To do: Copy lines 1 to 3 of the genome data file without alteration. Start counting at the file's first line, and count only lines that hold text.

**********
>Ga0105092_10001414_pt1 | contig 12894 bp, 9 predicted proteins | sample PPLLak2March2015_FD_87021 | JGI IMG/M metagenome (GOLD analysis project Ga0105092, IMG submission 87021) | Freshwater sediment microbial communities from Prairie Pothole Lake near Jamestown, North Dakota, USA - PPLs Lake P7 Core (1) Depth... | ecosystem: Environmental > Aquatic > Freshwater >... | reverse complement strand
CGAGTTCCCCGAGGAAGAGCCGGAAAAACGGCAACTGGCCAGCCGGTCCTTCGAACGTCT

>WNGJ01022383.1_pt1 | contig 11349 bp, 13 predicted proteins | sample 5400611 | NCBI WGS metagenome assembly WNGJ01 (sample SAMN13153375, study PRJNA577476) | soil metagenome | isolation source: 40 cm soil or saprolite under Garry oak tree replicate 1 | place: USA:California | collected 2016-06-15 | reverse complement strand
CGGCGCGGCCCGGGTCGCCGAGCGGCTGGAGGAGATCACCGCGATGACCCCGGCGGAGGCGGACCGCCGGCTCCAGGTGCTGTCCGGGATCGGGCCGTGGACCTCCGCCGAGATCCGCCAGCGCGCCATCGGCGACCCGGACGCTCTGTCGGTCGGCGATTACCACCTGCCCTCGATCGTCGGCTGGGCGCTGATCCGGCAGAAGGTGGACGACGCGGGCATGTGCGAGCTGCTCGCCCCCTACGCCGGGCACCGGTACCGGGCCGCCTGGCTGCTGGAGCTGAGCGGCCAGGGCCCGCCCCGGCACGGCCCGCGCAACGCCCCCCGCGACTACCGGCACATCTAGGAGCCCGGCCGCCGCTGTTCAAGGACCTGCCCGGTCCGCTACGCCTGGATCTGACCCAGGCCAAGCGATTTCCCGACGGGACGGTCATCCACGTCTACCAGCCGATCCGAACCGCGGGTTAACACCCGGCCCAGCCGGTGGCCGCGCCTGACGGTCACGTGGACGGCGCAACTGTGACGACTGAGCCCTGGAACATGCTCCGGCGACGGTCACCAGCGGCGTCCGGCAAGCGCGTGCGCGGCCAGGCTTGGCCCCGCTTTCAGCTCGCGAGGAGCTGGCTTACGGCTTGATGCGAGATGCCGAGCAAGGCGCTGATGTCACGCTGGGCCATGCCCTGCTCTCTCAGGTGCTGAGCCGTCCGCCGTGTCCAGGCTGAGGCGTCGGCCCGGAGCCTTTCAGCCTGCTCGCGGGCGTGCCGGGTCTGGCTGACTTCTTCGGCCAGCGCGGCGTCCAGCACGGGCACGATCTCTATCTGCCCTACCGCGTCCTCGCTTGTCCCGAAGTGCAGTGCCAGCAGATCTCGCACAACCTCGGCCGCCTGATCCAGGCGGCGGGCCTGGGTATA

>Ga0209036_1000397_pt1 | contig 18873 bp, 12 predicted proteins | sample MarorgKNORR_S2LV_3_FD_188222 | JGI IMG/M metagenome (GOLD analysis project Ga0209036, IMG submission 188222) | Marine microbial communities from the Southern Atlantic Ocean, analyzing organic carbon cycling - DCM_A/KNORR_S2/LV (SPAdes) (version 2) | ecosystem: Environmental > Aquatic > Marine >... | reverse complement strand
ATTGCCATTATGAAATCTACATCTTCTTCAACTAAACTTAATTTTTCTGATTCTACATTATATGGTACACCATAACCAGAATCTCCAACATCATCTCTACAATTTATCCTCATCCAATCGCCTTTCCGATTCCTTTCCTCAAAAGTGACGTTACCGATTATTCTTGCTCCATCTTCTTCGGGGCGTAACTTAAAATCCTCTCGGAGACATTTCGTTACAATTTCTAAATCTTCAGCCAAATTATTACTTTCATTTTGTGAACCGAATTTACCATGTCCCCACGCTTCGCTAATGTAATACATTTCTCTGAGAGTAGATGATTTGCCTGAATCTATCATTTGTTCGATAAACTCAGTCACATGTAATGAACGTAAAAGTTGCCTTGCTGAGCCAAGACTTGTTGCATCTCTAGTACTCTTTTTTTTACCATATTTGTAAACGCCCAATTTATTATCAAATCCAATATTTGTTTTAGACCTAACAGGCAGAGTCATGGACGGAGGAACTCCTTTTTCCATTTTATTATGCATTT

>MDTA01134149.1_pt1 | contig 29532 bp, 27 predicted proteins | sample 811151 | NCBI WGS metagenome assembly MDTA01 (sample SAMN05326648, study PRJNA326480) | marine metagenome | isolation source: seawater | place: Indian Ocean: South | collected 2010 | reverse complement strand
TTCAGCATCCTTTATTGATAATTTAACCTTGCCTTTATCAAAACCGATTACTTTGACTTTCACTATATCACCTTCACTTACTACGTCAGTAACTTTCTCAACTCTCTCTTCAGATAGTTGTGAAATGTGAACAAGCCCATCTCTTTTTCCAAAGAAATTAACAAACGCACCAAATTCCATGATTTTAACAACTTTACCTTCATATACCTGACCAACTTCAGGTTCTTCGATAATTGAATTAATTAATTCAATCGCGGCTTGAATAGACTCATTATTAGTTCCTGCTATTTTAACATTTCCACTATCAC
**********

>Ga0105092_10001414_pt1 | contig 12894 bp, 9 predicted proteins | sample PPLLak2March2015_FD_87021 | JGI IMG/M metagenome (GOLD analysis project Ga0105092, IMG submission 87021) | Freshwater sediment microbial communities from Prairie Pothole Lake near Jamestown, North Dakota, USA - PPLs Lake P7 Core (1) Depth... | ecosystem: Environmental > Aquatic > Freshwater >... | reverse complement strand
CGAGTTCCCCGAGGAAGAGCCGGAAAAACGGCAACTGGCCAGCCGGTCCTTCGAACGTCT

>WNGJ01022383.1_pt1 | contig 11349 bp, 13 predicted proteins | sample 5400611 | NCBI WGS metagenome assembly WNGJ01 (sample SAMN13153375, study PRJNA577476) | soil metagenome | isolation source: 40 cm soil or saprolite under Garry oak tree replicate 1 | place: USA:California | collected 2016-06-15 | reverse complement strand